Bullion Buying Not Affected By Change|
June 23, 2011
This article was originally printed in Numismatic News.
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Bullion buyers were made a little skittish by a recent Internet article that was widely misinterpreted.
Pending implementation of new rules written under the ‘‘Dodd-Frank Wall Street Reform and Consumer Protection Act” of 2010 has caused some concern among sellers of gold, silver, platinum, palladium and other precious metals that are regulated by the Commodity Futures Trading Commission and offer deferred delivery to purchasers.
Forex.com reported on line that “As a result of the Dodd-Frank Act enacted by U.S. Congress, a new regulation prohibiting U.S. residents from trading over the counter precious metals, including gold and silver, will go into effect on Friday, July 15, 2011.”
The report is not exactly accurate when it comes to gold, silver or platinum purchases in small or non-regulated sizes (such as 1 ounce bars, U.S. Mint bullion coins in any quantity, or any contract that is not approved by the Commodity Futures Trading Commission), and just plain wrong if the metals (or coins containing them) do not have their delivery deferred.
Deferred delivery generally means that the coins (or metal) is not delivered to a buyer within 28 days; or as Section 742 of the Dodd-Frank law provides, exempted is any “contract of sale that – ‘‘(aa) results in actual delivery within 28 days or such other longer period as the Commission may determine by rule or regulation based upon the typical commercial practice in cash or spot markets.”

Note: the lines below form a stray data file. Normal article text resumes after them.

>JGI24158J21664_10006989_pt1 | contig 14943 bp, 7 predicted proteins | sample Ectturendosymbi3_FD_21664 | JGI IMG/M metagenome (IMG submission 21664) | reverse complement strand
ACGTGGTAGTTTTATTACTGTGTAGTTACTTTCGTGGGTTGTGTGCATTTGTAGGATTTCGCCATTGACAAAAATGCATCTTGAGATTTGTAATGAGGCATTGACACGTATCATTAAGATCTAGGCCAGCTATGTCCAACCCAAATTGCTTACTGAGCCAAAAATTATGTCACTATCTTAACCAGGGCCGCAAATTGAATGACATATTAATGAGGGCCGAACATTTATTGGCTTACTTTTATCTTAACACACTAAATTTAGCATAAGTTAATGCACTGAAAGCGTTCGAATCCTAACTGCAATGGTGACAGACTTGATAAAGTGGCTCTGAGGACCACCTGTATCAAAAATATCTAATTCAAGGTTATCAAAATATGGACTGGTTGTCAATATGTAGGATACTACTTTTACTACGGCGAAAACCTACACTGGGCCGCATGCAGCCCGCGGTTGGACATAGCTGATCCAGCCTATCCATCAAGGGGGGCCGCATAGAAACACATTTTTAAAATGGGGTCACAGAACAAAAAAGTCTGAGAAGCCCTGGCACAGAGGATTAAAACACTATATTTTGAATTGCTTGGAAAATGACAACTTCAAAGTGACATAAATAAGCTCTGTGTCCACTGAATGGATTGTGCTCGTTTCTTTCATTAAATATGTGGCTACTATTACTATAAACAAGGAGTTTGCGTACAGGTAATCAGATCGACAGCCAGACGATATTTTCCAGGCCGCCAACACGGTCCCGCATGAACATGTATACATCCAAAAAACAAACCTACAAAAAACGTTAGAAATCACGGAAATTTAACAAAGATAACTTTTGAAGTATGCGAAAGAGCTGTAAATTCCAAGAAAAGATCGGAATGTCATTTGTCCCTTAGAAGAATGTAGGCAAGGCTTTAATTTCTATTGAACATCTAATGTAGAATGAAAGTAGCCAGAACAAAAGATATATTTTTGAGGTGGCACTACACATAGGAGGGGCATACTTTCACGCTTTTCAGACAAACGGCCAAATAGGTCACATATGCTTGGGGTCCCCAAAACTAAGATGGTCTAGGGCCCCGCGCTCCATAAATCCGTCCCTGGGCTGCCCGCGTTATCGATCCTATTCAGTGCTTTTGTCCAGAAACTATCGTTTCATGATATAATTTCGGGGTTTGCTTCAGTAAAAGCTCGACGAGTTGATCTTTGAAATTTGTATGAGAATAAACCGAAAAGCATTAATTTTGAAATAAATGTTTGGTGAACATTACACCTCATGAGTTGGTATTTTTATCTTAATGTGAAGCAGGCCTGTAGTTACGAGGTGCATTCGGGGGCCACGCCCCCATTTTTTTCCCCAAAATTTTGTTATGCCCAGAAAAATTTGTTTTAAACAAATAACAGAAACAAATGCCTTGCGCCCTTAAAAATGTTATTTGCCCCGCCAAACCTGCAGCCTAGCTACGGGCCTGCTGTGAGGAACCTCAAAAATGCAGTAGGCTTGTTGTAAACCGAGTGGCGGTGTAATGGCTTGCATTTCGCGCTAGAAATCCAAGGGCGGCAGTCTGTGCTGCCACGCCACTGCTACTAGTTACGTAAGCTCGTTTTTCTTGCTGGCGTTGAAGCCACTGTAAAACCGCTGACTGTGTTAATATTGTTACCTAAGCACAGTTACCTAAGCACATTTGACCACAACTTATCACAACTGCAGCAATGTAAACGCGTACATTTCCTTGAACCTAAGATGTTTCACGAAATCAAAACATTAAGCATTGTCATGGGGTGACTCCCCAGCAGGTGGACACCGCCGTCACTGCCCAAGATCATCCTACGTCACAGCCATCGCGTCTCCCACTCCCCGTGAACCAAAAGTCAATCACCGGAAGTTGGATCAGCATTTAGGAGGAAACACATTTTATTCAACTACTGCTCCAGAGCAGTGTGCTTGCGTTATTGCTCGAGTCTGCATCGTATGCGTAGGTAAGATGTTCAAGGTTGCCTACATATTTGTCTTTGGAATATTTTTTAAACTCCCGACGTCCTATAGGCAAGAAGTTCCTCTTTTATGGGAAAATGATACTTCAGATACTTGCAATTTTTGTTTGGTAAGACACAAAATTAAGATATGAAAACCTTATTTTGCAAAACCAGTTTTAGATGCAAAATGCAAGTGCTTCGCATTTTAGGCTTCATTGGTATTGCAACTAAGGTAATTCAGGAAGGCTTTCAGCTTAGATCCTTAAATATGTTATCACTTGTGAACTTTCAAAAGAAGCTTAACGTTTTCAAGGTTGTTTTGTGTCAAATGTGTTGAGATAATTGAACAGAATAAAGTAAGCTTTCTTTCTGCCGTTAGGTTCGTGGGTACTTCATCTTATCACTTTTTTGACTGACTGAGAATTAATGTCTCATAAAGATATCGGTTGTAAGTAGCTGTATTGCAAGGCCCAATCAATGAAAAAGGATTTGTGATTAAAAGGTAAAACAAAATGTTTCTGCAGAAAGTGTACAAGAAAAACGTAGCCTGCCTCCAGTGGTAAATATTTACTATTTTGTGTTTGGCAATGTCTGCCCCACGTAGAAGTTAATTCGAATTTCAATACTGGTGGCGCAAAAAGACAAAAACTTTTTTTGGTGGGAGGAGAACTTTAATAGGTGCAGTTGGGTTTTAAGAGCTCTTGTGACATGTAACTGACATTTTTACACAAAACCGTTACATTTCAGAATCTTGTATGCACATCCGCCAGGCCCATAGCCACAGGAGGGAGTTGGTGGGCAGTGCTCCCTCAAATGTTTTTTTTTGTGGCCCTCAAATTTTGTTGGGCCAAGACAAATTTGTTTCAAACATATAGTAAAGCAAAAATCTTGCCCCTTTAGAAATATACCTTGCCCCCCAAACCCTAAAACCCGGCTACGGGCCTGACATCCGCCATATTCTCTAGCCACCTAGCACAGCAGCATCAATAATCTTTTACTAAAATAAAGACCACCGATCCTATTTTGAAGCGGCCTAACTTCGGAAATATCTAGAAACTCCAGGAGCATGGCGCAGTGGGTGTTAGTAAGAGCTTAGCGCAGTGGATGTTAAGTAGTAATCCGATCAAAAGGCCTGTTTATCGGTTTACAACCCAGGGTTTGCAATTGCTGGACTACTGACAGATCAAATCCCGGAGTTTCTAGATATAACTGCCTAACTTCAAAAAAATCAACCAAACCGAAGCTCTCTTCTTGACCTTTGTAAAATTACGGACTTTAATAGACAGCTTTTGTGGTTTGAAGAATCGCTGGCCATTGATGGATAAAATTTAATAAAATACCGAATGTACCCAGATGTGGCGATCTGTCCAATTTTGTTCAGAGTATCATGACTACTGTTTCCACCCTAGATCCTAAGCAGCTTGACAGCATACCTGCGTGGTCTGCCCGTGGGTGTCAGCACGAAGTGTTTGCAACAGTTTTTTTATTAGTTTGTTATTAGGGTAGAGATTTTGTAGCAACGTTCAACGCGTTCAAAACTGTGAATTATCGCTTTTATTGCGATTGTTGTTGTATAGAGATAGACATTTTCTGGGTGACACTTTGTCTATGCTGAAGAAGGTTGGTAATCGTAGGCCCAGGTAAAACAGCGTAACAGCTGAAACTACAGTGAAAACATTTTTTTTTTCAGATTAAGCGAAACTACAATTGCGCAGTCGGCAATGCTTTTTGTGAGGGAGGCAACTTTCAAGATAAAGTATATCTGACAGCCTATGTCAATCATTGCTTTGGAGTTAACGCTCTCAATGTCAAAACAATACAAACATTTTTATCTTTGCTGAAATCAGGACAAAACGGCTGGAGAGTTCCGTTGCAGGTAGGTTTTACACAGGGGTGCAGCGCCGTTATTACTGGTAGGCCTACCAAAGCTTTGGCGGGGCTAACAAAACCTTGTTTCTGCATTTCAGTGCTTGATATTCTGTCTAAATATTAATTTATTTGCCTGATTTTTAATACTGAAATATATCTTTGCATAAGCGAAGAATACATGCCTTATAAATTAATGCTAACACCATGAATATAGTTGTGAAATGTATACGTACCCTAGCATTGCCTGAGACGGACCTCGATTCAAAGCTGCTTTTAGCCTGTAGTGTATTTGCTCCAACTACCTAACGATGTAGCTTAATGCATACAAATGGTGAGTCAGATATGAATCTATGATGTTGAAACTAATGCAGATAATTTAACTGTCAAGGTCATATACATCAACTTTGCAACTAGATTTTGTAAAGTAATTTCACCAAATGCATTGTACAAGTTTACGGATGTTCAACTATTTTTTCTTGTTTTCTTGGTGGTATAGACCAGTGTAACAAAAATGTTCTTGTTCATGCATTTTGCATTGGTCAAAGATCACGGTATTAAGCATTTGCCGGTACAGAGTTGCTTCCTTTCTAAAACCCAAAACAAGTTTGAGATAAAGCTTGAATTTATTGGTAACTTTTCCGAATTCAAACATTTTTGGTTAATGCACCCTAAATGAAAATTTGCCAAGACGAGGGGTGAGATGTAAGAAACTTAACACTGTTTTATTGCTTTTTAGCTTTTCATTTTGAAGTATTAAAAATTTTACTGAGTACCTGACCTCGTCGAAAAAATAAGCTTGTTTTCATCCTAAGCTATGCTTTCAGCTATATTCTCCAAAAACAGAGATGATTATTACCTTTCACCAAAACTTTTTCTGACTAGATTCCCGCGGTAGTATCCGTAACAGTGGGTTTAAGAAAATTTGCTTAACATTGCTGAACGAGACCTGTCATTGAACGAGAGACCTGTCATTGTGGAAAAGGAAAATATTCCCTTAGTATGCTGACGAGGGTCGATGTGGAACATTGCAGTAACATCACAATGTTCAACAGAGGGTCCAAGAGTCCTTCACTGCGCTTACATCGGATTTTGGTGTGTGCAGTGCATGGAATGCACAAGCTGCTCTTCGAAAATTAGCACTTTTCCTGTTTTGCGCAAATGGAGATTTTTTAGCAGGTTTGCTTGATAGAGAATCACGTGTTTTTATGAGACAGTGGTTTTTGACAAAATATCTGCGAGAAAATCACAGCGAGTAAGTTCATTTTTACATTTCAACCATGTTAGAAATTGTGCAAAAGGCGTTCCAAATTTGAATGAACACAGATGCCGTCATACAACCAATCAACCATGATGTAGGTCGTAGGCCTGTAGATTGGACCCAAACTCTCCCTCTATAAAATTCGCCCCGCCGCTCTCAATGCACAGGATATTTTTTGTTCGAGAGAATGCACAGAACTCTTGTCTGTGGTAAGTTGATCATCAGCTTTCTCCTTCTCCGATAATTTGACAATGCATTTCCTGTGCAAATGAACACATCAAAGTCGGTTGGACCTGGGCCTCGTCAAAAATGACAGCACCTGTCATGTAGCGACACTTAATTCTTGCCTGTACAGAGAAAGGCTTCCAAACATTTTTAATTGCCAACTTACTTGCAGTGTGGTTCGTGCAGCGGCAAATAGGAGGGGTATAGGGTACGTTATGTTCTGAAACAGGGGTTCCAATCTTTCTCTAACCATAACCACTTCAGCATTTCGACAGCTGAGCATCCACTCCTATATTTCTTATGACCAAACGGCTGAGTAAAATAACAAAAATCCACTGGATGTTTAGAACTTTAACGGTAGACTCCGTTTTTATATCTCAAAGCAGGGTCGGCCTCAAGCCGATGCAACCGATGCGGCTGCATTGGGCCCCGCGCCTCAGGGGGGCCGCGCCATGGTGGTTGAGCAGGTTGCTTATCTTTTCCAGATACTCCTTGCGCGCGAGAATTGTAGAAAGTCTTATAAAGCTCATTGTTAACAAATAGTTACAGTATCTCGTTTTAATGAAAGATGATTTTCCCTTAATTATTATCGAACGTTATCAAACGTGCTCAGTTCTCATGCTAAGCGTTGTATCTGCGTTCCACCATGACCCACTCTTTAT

As to the amount of precious metal that can be regulated by the CFTC, the general rule is that only bulk silver and gold coins under a standard contract are covered. In Title 7 of the U.S. Code, section 23(b), it appears that this includes not higher or lower quantities. This is further ratified in, for example, the Chicago Board of Trade Rules, ¶1404.01 (indicating minimum units of multiples thereof).
So coin shops, most dealers and nearly all collectors simply aren’t affected – nor were they intended to be. The CFTC, after all, regulates “Futures Trading,” and so long as there is reasonably prompt delivery, consumers appear to be protected. There may be regulation if delivery is deferred.
The Industry Council for Tangible Assets was on this issue over a year ago – back when the CFTC was saying that if delivery took place later than “2 days” after a sale, it could be regulated. Even Forex.com gives ICTA credit, along with other coin collecting groups, for persuading Congress to make it 28 days.
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